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Showing posts from April, 2017

Agitprop - Noir with a Message - at the Roxie

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By Moira Sullivan

The organizer of several excellent special programs on film noir at the Roxie in San Francisco, Don Malcolm, hosts films he calls Agitprop and says we can learn from especially given the political climate of today. (Part of the A Rare Noir is Good to Find series). Prior to the present administration where human rights are at stake films like these were relics from the past reminding us that social justice was abused by the discriminatory legislation and institutions that defied human rights.

Racist and anti-Semitic vigilante groups that worked to meter out abuse is the subject of the film Open Secret, directed by John Reinhardt, a B film noir classic from 1948 starring John Ireland. A newly married couple Paul and Nancy Lester bunks down in the apartment of an old friend who never returns. They become embroiled in discovering there is a clandestine operation that seeks to snuff out Jews from the community and make their life difficult with constant harassment. Phot…

70th Edition of the Cannes Film Festival

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By Moira Sullivan

The 70th Edition of the Cannes Film Festival runs from May 17 to 28 with Spanish director Pedro Almodovar presiding as President of the Jury of the Official selection. Also noteworthy is the Mistress of Ceremonies for the event, a gender title which sounds unworthy of Italian actress Monica Bellucci.
The festival poster this year is Italian actress Claudio Cardinale dancing on the rooftops of Rome in 1959. Already stirring controversy is the airbrushing of the poster that diminished the waist and thighs of the actress. This didn’t bother Cardinale who identifies as a feminist and said that she is proud of her body image in which she dances film-- this is just a representation she said Presiding over the Camera d’or jury as president for a director's first work jury is Sandrine Kiberlain French actress who has worked with the French director Laetitia Masson where she won the most promising actress at the 1995 French Cesar wards and in 2013 and 2014 she won Cesars fo…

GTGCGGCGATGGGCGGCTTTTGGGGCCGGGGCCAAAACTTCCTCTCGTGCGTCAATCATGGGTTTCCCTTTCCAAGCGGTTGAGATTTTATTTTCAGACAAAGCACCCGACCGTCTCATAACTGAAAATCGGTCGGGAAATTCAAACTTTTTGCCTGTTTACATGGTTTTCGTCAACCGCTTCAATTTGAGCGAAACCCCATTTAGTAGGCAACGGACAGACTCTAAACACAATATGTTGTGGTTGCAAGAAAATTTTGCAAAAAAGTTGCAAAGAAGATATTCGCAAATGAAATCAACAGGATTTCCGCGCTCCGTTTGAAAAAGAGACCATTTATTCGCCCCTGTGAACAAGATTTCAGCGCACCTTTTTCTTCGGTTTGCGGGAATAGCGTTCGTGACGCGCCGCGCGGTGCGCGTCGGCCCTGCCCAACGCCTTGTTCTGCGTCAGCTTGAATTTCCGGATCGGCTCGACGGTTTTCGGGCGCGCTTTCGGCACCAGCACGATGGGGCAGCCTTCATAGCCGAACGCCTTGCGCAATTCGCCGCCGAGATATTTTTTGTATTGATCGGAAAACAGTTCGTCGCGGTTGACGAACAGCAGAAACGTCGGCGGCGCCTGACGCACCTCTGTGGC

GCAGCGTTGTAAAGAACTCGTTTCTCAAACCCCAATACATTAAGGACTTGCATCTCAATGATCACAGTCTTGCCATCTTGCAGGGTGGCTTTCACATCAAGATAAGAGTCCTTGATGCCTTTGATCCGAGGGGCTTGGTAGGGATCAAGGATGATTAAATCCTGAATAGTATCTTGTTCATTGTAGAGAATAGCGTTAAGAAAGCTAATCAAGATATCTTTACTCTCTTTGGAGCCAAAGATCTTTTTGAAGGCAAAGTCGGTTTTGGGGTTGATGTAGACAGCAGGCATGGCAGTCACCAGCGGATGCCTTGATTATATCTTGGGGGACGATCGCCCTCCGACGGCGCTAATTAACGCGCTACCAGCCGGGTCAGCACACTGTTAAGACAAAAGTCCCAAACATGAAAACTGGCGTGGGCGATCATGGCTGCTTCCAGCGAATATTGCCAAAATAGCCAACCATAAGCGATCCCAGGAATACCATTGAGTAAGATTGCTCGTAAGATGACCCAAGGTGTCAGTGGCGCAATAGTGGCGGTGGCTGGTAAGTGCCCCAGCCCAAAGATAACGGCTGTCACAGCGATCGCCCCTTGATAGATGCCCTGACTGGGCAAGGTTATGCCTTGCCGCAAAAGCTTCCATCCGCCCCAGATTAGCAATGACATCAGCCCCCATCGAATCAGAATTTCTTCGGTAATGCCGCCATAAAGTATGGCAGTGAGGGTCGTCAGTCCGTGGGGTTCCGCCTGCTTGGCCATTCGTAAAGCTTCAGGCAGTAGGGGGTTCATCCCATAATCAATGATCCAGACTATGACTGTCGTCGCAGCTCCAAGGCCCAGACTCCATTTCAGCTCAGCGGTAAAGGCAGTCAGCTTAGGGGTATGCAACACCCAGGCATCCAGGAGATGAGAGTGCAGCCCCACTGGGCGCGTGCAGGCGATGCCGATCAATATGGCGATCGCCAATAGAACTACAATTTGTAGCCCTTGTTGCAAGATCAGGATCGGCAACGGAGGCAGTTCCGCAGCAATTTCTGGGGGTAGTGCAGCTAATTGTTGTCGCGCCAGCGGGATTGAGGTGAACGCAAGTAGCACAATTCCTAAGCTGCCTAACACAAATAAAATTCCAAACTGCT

Hadas Ben Aroya's “People That Are Not Me” wins jury prize special mention at Créteil

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By Moira Sullivan

The title of “People That Are Not Me” by young Israeli filmmaker Hadas Ben Aroya is intriguing for so many young women are like Joy, viscerally played by the filmmaker. Winner of the Jury Prize, special mention at Créteil Festival International de Films de Femmes 10-19 March, 2017.

The precociousness of youth is and is not wasted in this film, along with the spirit to experiment with stability and freedom in relationships.  Joy has just broken up with her boyfriend and becomes friends with Nir (Yonatan Bar- or ) and isn’t against dating other men. The focus of the film is on the passage of time by youth before establishment and also is about gender differences. The film comes close to not passing the “Bechdel Test” designed by Alison Bechdel. A film to pass the test requires two women with names who talk to each other about something other than men. In the scene that makes the film pass the test, Joy meets a woman at the bar of a nightclub she has frequented with …